No matter how dry the growing season, I water only two things in my garden. Sweet peas first, and then the celery. Celery likes to be wet and I have a weep-hose, so it takes a couple of hours to run off a barrel of water and it soaks into the ground around the roots where it can do some good. With the sweet peas, I punch crowbar holes and then fill the holes with water so, again, the roots are reached.
Water that runs off and evaporates does a disservice to the plants, which should be coping with the drought in their own way and sending down roots to find moisture. A ten-minute shower will grow more vegetables than all the hoses in town, and it's a poor plant that can't wait for the inevitable, if reluctant, shower.
We're having a good rain right now as I report. For several days the radio sharpies have been parroting the 30 percent chance of afternoon showers, without showers, and last night they said it would be fair. The nighttime drizzle ripened to rain by breakfast, so I pulled on my weather gear and fared forth to hear the general approval. Everything was standing up straight and saying Thanks.
And I fell to remembering the time I went to call on Grandfather, sneaking an afternoon from my affairs to see how he was doing all alone up on the farm. Everybody was younger then, and he had some eight or ten acres in row crops - goodies he could door-to-door up ''to the city.''
On my way I got caught in a rousing good summer shower, and the tin lizzie of those days had no windshield wipers. Mine had only half a windshield, anyway. I pulled off the road to wait out the rain and commotion, and drove on to the farm as the disturbance moved easterly and the sun was about to break out again. Rainbow time. The fury is spent and the fading thunder rolls in hollow rumbles - very different from the crash and hullabaloo of a shower on the make. There was still moisture in the air, so I ran for the kitchen door expecting to find Grandfather in his rocker by the window, waiting out the rain.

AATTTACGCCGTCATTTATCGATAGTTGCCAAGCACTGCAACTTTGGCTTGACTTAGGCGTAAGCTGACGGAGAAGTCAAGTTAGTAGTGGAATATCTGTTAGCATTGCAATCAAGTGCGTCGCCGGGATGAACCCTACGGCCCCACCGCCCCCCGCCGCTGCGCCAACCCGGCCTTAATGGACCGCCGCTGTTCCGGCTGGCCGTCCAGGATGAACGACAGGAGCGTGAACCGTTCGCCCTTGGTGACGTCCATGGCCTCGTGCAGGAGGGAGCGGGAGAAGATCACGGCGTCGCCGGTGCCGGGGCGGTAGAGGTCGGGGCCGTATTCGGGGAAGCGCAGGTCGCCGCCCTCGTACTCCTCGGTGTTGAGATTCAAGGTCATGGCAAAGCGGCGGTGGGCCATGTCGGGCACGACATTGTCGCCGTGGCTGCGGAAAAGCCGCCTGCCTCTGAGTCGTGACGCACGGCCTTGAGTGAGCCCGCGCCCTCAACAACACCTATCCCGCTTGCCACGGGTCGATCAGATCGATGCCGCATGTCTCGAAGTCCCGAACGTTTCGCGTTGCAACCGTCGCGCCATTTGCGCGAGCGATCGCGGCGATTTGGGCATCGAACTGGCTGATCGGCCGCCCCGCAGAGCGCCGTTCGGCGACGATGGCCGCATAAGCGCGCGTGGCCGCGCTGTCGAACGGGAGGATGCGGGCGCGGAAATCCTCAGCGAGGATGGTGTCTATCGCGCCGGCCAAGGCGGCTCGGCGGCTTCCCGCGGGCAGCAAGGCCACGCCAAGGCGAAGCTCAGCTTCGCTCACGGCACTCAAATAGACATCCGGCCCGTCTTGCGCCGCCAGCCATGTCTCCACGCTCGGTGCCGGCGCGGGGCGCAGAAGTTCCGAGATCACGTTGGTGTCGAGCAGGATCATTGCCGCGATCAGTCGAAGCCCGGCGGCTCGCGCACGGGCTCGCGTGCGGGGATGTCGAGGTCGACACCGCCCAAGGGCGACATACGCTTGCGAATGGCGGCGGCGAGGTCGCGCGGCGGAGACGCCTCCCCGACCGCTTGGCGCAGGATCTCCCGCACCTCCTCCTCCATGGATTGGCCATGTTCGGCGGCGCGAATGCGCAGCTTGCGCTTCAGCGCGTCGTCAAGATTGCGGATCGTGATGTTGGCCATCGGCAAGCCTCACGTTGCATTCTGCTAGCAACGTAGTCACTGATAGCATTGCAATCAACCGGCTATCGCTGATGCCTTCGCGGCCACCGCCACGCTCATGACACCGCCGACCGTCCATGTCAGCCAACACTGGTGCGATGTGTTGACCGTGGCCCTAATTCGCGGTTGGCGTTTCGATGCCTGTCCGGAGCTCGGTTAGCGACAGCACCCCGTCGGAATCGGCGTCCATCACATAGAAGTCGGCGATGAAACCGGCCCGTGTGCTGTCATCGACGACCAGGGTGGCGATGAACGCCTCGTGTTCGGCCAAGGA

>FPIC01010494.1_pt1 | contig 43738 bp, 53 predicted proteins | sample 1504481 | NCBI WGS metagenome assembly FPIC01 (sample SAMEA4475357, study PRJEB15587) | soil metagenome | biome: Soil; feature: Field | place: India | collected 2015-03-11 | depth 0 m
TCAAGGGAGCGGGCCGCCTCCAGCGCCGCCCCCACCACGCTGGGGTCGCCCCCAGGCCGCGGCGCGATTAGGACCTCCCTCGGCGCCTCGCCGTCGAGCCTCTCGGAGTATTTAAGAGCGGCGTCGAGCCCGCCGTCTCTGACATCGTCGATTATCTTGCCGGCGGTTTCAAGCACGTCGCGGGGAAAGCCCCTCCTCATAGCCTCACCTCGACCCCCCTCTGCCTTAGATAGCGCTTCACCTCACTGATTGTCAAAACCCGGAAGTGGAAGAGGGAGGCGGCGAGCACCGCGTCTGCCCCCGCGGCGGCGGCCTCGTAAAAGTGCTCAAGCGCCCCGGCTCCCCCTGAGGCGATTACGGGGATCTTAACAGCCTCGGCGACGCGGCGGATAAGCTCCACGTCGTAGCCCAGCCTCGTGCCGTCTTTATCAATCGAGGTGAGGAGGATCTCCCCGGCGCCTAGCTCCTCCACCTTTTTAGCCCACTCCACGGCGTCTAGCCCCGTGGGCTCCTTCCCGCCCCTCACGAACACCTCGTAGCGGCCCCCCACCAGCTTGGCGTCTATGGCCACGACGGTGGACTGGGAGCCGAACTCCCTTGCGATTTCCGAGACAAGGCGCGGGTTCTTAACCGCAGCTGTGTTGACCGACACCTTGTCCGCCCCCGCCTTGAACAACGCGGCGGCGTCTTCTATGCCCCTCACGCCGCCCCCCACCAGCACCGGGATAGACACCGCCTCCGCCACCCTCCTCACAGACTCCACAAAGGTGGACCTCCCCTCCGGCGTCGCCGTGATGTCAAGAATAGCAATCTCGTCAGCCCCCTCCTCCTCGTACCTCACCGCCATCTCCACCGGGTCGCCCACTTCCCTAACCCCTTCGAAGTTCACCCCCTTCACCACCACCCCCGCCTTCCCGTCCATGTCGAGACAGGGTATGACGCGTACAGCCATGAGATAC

He was not there, and a yellow cat slept on his rocker. The current farm mutt , one Bojangles, trembled behind the range in the manner of a foolish dog who hates thunder. Bojangles would have been down cellar except that the cellar door was closed. I called upstairs, got no answer, and concluded Grandfather was at the barn.
He was not at the barn. The pigs were and the hens were. Cows and sheep would be at pasture, but the bull was at his stanchion and lowed at me. I lowed back.
A rack of hand-mowed Hungarian was on the barn floor, and I surmised it had been brought in just before the shower - green fodder to please the cows when they came from pasture for the night. The horse that must have fetched this fodder was in her box stall, and she squealed at me. I replied in kind. Grandfather never owned a horse that liked me. So where was Gramps?
The shower was now over, and I stepped out the back door of the barn and saw him coming. He was away up by the orchard gap, beyond the gardens. The gardens and fields and orchards, sopping wet, were now bright under the emerging sun, and there was a rainbow over Gramps's head - one end in the tomato patch. Gramps came slowly along - he had no hat on, his shirt was open at the neck. He was as wet as his fields. Soaked. Water dripped from his beard and the ends of his fingers.
He had not been caught out in the shower. As I surmised, he had brought in the daily load of Hungarian and was at the barn when the first clap of thunder sent Bojangles into hiding and brought on the rain. It was the end of a long dry spell, and the world was ready for refreshment. Grandfather, joining in the glee and gratitude, simply walked out into the wet and moved along to see how his sweet corn and cukes, tomatoes and beans, were reacting to the beneficence. His boots squished as he joined me at the barn, and stating his pleasure at the surprise of my presence he made a brief greeting.
''Everything is so glad!'' he said, ''and I had to get out and enjoy it!''
We pitched the Hungarian into the mangers then, and after a bit we walked up the lane together to let down the pasture bars and bring home the cows. Bushes and grass were wet, so I got wet, but not so wet as Grandfather.